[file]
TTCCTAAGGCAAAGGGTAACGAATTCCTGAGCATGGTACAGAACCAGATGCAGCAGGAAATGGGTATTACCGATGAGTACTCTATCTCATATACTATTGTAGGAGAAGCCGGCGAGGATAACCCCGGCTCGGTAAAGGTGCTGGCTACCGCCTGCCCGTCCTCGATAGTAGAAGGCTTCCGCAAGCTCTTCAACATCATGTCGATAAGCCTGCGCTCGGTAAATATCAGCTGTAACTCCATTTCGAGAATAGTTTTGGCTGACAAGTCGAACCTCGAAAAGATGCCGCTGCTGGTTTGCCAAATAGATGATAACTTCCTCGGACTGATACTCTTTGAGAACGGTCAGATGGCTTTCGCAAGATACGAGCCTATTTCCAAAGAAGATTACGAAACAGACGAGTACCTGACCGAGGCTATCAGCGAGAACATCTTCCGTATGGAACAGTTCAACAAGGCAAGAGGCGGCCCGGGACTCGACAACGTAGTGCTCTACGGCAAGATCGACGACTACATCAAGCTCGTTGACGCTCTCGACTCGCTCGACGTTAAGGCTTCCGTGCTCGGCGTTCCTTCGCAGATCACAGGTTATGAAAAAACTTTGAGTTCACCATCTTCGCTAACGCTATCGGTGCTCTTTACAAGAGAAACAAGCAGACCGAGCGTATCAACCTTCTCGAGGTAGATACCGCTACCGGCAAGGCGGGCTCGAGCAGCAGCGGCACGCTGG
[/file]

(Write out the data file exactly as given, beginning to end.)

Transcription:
TTCCTAAGGCAAAGGGTAACGAATTCCTGAGCATGGTACAGAACCAGATGCAGCAGGAAATGGGTATTACCGATGAGTACTCTATCTCATATACTATTGTAGGAGAAGCCGGCGAGGATAACCCCGGCTCGGTAAAGGTGCTGGCTACCGCCTGCCCGTCCTCGATAGTAGAAGGCTTCCGCAAGCTCTTCAACATCATGTCGATAAGCCTGCGCTCGGTAAATATCAGCTGTAACTCCATTTCGAGAATAGTTTTGGCTGACAAGTCGAACCTCGAAAAGATGCCGCTGCTGGTTTGCCAAATAGATGATAACTTCCTCGGACTGATACTCTTTGAGAACGGTCAGATGGCTTTCGCAAGATACGAGCCTATTTCCAAAGAAGATTACGAAACAGACGAGTACCTGACCGAGGCTATCAGCGAGAACATCTTCCGTATGGAACAGTTCAACAAGGCAAGAGGCGGCCCGGGACTCGACAACGTAGTGCTCTACGGCAAGATCGACGACTACATCAAGCTCGTTGACGCTCTCGACTCGCTCGACGTTAAGGCTTCCGTGCTCGGCGTTCCTTCGCAGATCACAGGTTATGAAAAAACTTTGAGTTCACCATCTTCGCTAACGCTATCGGTGCTCTTTACAAGAGAAACAAGCAGACCGAGCGTATCAACCTTCTCGAGGTAGATACCGCTACCGGCAAGGCGGGCTCGAGCAGCAGCGGCACGCTGG